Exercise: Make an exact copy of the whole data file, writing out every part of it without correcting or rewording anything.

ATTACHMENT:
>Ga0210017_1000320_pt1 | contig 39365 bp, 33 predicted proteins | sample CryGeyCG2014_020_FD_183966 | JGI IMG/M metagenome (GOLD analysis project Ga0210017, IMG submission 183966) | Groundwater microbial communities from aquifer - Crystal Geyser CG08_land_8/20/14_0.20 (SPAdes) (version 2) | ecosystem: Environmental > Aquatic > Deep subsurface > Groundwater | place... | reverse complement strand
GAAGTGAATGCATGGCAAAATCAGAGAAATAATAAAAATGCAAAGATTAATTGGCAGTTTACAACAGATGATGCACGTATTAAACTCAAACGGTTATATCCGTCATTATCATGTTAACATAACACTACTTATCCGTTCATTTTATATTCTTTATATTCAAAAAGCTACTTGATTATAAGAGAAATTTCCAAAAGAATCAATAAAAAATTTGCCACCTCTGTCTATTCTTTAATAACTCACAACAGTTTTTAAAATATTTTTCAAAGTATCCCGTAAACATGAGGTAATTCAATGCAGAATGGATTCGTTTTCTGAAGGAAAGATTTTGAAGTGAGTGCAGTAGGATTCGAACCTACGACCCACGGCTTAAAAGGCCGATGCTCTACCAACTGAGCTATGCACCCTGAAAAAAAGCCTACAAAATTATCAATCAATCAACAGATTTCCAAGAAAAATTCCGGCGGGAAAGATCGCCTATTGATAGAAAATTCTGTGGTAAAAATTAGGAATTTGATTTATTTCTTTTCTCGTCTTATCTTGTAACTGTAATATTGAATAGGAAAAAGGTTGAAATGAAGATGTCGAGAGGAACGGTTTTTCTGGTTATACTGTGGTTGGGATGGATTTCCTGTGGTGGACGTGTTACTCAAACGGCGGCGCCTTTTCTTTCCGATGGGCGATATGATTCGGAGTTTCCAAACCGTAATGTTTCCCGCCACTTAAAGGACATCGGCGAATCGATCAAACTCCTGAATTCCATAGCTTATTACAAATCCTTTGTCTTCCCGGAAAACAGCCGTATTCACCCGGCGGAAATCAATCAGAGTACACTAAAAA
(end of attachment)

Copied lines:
>Ga0210017_1000320_pt1 | contig 39365 bp, 33 predicted proteins | sample CryGeyCG2014_020_FD_183966 | JGI IMG/M metagenome (GOLD analysis project Ga0210017, IMG submission 183966) | Groundwater microbial communities from aquifer - Crystal Geyser CG08_land_8/20/14_0.20 (SPAdes) (version 2) | ecosystem: Environmental > Aquatic > Deep subsurface > Groundwater | place... | reverse complement strand
GAAGTGAATGCATGGCAAAATCAGAGAAATAATAAAAATGCAAAGATTAATTGGCAGTTTACAACAGATGATGCACGTATTAAACTCAAACGGTTATATCCGTCATTATCATGTTAACATAACACTACTTATCCGTTCATTTTATATTCTTTATATTCAAAAAGCTACTTGATTATAAGAGAAATTTCCAAAAGAATCAATAAAAAATTTGCCACCTCTGTCTATTCTTTAATAACTCACAACAGTTTTTAAAATATTTTTCAAAGTATCCCGTAAACATGAGGTAATTCAATGCAGAATGGATTCGTTTTCTGAAGGAAAGATTTTGAAGTGAGTGCAGTAGGATTCGAACCTACGACCCACGGCTTAAAAGGCCGATGCTCTACCAACTGAGCTATGCACCCTGAAAAAAAGCCTACAAAATTATCAATCAATCAACAGATTTCCAAGAAAAATTCCGGCGGGAAAGATCGCCTATTGATAGAAAATTCTGTGGTAAAAATTAGGAATTTGATTTATTTCTTTTCTCGTCTTATCTTGTAACTGTAATATTGAATAGGAAAAAGGTTGAAATGAAGATGTCGAGAGGAACGGTTTTTCTGGTTATACTGTGGTTGGGATGGATTTCCTGTGGTGGACGTGTTACTCAAACGGCGGCGCCTTTTCTTTCCGATGGGCGATATGATTCGGAGTTTCCAAACCGTAATGTTTCCCGCCACTTAAAGGACATCGGCGAATCGATCAAACTCCTGAATTCCATAGCTTATTACAAATCCTTTGTCTTCCCGGAAAACAGCCGTATTCACCCGGCGGAAATCAATCAGAGTACACTAAAAA